Third, training more often allows you to shorten your workouts while still training for more total volume per week. Shorter workouts are easier, which at least ameliorates the main downside of HIIT — the mental difficulty of pushing yourself that hard.

Related: 7 Benefits of HIIT That Will Make You a Stronger Athlete

Finally, if you do shorter workouts more often, your workouts will probably be more productive on a minute-for-minute basis. Since you get tired and train less intensely as a workout goes on, the early part of a workout is almost always more productive than the latter part.

Since total training volume is the main driver of physical adaptations to exercise, anything you can do to increase your total training volume — while still being able to recover — is probably good.

So with all that said, twice a day doesn’t mean twice as much total weekly training volume, but it does mean more training volume — and that means more improvement.

The Verdict: How Often Should You Do HIIT?

How Often Should You Do HIIT

There's no one-size-fits-all answer to how often should you do HIIT. Twice a day is probably effective, depending on your goals and personality. For most people, the main downside to twice-a-day training is likely to be scheduling. Twice a day tends to work best if you can run outdoors near your home, and not so well if that means driving to the gym twice a day. You’ll need to find two short time slots a day to fit it into your schedule—not necessarily every day, but at least five days a week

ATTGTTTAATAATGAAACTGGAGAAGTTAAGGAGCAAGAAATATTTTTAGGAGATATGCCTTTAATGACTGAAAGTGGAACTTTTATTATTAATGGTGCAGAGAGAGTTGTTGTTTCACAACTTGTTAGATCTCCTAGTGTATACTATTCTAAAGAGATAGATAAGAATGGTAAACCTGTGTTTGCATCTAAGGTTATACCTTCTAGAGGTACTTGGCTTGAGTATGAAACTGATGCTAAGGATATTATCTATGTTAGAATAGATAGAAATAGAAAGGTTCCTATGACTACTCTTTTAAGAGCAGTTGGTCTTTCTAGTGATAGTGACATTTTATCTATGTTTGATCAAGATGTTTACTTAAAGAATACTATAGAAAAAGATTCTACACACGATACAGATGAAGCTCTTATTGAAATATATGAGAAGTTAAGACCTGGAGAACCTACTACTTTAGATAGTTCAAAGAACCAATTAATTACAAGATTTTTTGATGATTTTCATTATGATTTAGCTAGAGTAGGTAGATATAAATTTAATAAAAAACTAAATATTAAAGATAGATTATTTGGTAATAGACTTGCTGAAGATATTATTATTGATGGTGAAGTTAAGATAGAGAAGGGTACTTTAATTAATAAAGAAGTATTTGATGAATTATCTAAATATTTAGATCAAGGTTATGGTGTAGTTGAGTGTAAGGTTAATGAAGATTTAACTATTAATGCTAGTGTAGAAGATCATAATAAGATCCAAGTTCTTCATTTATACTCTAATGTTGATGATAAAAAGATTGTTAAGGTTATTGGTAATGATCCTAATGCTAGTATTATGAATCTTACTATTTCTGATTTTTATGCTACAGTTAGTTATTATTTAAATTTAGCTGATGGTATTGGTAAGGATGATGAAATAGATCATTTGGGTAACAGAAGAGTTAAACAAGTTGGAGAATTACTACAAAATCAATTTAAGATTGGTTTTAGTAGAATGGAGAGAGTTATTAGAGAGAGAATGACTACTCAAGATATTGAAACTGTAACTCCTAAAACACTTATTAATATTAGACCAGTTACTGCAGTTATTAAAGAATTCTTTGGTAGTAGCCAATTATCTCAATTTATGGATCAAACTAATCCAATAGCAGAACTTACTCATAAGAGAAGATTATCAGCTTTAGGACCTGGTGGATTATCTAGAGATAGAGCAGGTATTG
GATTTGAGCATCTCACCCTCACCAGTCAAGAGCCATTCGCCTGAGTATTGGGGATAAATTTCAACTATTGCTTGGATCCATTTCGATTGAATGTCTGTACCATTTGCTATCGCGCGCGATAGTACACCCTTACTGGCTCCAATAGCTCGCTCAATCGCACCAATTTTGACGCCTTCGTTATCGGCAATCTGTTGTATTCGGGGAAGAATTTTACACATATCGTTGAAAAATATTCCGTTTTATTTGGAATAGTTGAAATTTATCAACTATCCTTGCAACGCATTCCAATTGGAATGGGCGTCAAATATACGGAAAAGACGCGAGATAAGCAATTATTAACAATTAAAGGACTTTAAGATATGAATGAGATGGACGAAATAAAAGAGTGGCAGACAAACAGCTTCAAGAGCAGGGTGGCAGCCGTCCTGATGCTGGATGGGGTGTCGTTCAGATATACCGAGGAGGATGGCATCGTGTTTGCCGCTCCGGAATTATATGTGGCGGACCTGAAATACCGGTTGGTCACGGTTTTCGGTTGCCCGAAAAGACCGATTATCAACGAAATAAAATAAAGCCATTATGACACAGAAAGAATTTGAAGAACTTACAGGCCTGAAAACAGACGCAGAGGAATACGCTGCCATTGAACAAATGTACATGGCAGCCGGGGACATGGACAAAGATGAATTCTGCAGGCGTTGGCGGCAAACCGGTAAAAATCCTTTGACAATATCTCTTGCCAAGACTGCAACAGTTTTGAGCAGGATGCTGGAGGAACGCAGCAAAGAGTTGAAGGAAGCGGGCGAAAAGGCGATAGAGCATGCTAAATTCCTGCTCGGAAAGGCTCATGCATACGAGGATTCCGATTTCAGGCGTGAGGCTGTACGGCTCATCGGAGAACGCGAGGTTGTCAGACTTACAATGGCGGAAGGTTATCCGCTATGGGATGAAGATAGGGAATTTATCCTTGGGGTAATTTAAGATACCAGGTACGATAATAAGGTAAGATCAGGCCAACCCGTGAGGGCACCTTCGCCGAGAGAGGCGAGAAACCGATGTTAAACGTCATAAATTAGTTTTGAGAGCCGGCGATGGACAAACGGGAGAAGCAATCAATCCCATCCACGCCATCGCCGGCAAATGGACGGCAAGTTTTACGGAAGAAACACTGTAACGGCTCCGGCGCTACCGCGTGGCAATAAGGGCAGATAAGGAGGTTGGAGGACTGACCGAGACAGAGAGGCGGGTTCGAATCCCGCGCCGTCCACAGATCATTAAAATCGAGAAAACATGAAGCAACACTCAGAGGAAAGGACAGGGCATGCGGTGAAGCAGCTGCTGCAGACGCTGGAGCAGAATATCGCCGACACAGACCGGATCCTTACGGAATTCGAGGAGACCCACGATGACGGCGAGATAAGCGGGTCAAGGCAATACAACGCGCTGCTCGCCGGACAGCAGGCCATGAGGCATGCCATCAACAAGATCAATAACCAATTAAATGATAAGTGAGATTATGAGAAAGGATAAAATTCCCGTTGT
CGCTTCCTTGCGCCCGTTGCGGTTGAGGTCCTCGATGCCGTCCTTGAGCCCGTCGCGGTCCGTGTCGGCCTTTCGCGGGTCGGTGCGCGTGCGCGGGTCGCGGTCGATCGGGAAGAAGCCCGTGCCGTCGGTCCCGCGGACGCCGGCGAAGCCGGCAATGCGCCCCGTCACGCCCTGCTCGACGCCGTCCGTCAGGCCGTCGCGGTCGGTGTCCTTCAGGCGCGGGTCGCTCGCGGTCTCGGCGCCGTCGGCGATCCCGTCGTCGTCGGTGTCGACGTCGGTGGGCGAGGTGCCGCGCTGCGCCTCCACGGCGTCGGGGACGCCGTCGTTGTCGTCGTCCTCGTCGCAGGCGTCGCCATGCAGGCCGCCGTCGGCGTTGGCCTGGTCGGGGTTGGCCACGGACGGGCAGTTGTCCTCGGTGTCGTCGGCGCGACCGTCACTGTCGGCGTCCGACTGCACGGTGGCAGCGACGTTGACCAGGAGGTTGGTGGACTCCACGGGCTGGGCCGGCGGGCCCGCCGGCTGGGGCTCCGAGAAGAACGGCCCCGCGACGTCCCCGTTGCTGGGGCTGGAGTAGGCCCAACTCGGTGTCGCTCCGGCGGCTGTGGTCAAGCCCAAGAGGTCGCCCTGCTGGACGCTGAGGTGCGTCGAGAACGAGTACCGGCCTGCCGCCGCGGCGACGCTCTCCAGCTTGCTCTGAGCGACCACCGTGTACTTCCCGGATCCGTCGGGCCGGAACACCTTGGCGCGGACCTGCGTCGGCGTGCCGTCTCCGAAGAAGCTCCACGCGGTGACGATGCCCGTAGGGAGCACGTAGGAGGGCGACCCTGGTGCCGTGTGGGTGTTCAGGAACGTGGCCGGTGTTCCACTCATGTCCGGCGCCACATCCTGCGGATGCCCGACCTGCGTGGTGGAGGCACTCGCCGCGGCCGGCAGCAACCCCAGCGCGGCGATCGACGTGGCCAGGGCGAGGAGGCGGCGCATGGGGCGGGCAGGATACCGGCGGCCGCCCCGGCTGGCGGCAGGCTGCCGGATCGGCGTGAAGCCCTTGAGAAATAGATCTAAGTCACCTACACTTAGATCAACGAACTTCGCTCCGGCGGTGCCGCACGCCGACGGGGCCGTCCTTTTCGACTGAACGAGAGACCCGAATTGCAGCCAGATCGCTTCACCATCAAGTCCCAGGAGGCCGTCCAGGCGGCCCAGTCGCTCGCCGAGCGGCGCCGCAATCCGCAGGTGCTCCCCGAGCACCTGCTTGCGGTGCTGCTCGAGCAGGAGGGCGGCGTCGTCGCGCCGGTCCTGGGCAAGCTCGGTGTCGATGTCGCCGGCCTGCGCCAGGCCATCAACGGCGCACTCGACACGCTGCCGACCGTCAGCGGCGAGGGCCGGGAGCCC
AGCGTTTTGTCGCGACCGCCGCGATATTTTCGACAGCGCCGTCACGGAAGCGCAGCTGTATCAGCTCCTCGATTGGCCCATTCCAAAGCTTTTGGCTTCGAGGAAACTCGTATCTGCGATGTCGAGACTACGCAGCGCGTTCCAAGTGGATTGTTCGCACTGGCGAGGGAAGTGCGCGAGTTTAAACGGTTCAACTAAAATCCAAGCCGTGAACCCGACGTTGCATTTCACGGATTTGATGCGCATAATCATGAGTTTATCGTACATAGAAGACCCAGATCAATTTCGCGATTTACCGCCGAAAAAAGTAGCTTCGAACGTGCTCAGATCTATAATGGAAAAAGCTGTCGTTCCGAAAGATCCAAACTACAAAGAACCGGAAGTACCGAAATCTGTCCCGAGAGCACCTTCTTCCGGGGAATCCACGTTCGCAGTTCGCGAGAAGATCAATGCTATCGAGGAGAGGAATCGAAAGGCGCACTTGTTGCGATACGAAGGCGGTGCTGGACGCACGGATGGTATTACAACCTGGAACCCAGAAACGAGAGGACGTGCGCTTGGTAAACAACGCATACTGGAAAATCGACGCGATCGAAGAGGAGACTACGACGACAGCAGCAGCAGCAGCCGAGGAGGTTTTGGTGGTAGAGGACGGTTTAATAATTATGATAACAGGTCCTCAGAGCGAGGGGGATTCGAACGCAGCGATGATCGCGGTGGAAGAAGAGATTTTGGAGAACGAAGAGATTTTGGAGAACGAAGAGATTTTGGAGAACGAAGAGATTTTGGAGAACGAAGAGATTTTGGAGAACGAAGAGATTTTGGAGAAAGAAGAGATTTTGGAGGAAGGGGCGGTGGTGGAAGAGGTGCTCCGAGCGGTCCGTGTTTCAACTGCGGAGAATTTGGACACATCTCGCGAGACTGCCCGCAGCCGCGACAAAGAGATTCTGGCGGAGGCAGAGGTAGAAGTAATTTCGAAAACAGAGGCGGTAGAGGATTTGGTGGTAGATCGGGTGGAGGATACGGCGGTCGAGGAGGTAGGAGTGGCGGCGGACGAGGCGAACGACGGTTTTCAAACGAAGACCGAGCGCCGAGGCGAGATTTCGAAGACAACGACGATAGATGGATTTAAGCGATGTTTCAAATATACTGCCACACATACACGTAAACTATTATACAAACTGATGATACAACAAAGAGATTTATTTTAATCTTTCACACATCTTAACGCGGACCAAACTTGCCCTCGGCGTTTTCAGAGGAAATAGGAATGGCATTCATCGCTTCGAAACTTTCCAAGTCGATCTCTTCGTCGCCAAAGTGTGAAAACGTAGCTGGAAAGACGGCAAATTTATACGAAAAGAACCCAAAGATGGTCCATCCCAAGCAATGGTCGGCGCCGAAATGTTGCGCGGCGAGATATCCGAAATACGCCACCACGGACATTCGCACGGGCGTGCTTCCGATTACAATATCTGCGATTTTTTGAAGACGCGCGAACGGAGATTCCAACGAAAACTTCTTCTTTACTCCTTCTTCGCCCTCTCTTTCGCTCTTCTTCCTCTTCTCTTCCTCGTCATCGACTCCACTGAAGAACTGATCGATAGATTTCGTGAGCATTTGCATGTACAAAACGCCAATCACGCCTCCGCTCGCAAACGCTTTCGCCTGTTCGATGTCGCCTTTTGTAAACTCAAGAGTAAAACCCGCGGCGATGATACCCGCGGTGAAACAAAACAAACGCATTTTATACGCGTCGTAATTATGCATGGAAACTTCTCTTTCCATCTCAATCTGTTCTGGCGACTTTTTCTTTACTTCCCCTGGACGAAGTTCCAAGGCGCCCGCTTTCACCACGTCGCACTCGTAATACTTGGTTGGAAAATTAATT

Also, some people may actually find motivating themselves to be harder with a twice-per-day schedule. The question to ask here is, what’s harder for you: getting started, or pushing through to the end of your workout?

Related: What is the Best Time to Work Out? 6 Tips for Fitness Consistency

If you find it harder to finish your workouts as you get fatigued, you’ll find it easier to do shorter workouts more often. On the other hand, if the hardest part for you is getting started, but you find it (relatively) easy to finish once you’ve started, it will probably be easier for you to do longer workouts less frequently.

You can't ask how often should you do HIIT without first considering what other kinds of training you’re doing. Two workouts a day — of any type — should be considered the maximum for almost everyone. That means that you don’t want to be doing HIIT 14 times a week in addition to lifting weights four days a week, and longer runs three days a week.

Finally, consider what you’re training for. HIIT twice a day is great for overall health and amazing for fat loss. In terms of athletic performance, it mainly makes you better at sprinting and short runs. If you’re training for a longer, multi-hour run (like a Spartan race) you’d be well-advised to train the way you’ll be competing — with longer runs.

Of course, nothing stops you from mixing training methods. You could, for example, do six HIIT workouts, four weight sessions, and three longer runs a week. This sort of cross-training is, in fact, how almost all athletes train.